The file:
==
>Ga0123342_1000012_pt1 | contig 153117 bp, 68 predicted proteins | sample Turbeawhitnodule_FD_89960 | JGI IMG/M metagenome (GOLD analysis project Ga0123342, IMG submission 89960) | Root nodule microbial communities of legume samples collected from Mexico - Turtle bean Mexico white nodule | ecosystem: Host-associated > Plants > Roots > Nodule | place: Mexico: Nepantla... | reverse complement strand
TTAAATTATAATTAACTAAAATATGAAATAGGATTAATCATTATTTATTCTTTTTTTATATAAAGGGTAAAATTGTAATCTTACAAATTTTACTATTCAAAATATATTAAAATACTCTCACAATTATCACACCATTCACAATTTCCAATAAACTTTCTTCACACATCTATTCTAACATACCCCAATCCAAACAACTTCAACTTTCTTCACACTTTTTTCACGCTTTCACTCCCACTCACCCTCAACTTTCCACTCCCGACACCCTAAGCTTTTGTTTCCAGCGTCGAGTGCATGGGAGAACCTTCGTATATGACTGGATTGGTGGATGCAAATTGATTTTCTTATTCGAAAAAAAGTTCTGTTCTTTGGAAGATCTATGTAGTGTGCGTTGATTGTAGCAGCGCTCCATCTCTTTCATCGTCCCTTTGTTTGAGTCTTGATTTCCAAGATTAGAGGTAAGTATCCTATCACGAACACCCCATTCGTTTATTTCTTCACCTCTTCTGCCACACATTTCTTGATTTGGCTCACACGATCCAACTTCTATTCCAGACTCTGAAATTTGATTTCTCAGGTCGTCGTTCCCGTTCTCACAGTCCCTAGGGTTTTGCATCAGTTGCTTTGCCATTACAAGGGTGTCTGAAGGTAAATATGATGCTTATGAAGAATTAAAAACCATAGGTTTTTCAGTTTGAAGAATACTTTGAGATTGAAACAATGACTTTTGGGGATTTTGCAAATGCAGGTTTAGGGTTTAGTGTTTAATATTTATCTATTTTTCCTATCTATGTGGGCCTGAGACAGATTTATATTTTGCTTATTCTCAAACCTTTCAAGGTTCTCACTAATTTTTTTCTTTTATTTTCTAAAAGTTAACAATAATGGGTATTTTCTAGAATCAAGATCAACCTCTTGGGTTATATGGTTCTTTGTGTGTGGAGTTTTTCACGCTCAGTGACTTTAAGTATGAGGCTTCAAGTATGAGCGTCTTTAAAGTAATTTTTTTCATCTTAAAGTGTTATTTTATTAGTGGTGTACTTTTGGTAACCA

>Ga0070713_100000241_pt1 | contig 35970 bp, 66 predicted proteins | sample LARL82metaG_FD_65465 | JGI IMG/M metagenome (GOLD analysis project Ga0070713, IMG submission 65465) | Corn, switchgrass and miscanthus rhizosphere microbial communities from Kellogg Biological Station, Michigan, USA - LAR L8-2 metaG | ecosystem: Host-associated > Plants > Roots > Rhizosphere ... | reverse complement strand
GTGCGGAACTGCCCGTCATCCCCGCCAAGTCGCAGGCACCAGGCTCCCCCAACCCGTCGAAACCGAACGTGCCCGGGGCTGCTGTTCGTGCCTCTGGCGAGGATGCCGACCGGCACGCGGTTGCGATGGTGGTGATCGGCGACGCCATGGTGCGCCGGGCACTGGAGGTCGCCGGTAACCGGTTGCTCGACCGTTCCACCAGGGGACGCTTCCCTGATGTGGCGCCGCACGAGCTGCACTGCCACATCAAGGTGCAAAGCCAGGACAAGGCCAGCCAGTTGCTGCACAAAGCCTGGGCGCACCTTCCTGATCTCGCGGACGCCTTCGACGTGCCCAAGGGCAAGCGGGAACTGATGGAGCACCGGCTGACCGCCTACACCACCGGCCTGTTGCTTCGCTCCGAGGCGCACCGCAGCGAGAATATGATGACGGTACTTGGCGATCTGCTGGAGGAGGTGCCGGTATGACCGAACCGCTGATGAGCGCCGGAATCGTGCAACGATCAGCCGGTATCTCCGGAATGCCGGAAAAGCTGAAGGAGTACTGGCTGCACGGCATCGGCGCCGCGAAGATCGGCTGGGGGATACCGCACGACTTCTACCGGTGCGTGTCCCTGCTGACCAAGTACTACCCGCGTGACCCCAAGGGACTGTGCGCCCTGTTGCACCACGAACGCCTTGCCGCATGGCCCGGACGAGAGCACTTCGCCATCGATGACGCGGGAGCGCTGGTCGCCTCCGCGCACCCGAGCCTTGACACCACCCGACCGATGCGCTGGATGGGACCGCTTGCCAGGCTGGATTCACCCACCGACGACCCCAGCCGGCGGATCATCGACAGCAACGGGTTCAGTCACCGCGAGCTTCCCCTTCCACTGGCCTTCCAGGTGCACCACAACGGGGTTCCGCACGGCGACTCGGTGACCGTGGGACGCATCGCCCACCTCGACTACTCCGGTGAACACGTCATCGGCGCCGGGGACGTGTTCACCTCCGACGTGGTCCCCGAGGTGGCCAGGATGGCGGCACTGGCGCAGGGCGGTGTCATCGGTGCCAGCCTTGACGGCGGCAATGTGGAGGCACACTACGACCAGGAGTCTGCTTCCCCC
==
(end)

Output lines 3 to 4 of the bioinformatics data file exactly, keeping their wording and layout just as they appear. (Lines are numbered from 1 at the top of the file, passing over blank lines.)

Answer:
>Ga0070713_100000241_pt1 | contig 35970 bp, 66 predicted proteins | sample LARL82metaG_FD_65465 | JGI IMG/M metagenome (GOLD analysis project Ga0070713, IMG submission 65465) | Corn, switchgrass and miscanthus rhizosphere microbial communities from Kellogg Biological Station, Michigan, USA - LAR L8-2 metaG | ecosystem: Host-associated > Plants > Roots > Rhizosphere ... | reverse complement strand
GTGCGGAACTGCCCGTCATCCCCGCCAAGTCGCAGGCACCAGGCTCCCCCAACCCGTCGAAACCGAACGTGCCCGGGGCTGCTGTTCGTGCCTCTGGCGAGGATGCCGACCGGCACGCGGTTGCGATGGTGGTGATCGGCGACGCCATGGTGCGCCGGGCACTGGAGGTCGCCGGTAACCGGTTGCTCGACCGTTCCACCAGGGGACGCTTCCCTGATGTGGCGCCGCACGAGCTGCACTGCCACATCAAGGTGCAAAGCCAGGACAAGGCCAGCCAGTTGCTGCACAAAGCCTGGGCGCACCTTCCTGATCTCGCGGACGCCTTCGACGTGCCCAAGGGCAAGCGGGAACTGATGGAGCACCGGCTGACCGCCTACACCACCGGCCTGTTGCTTCGCTCCGAGGCGCACCGCAGCGAGAATATGATGACGGTACTTGGCGATCTGCTGGAGGAGGTGCCGGTATGACCGAACCGCTGATGAGCGCCGGAATCGTGCAACGATCAGCCGGTATCTCCGGAATGCCGGAAAAGCTGAAGGAGTACTGGCTGCACGGCATCGGCGCCGCGAAGATCGGCTGGGGGATACCGCACGACTTCTACCGGTGCGTGTCCCTGCTGACCAAGTACTACCCGCGTGACCCCAAGGGACTGTGCGCCCTGTTGCACCACGAACGCCTTGCCGCATGGCCCGGACGAGAGCACTTCGCCATCGATGACGCGGGAGCGCTGGTCGCCTCCGCGCACCCGAGCCTTGACACCACCCGACCGATGCGCTGGATGGGACCGCTTGCCAGGCTGGATTCACCCACCGACGACCCCAGCCGGCGGATCATCGACAGCAACGGGTTCAGTCACCGCGAGCTTCCCCTTCCACTGGCCTTCCAGGTGCACCACAACGGGGTTCCGCACGGCGACTCGGTGACCGTGGGACGCATCGCCCACCTCGACTACTCCGGTGAACACGTCATCGGCGCCGGGGACGTGTTCACCTCCGACGTGGTCCCCGAGGTGGCCAGGATGGCGGCACTGGCGCAGGGCGGTGTCATCGGTGCCAGCCTTGACGGCGGCAATGTGGAGGCACACTACGACCAGGAGTCTGCTTCCCCC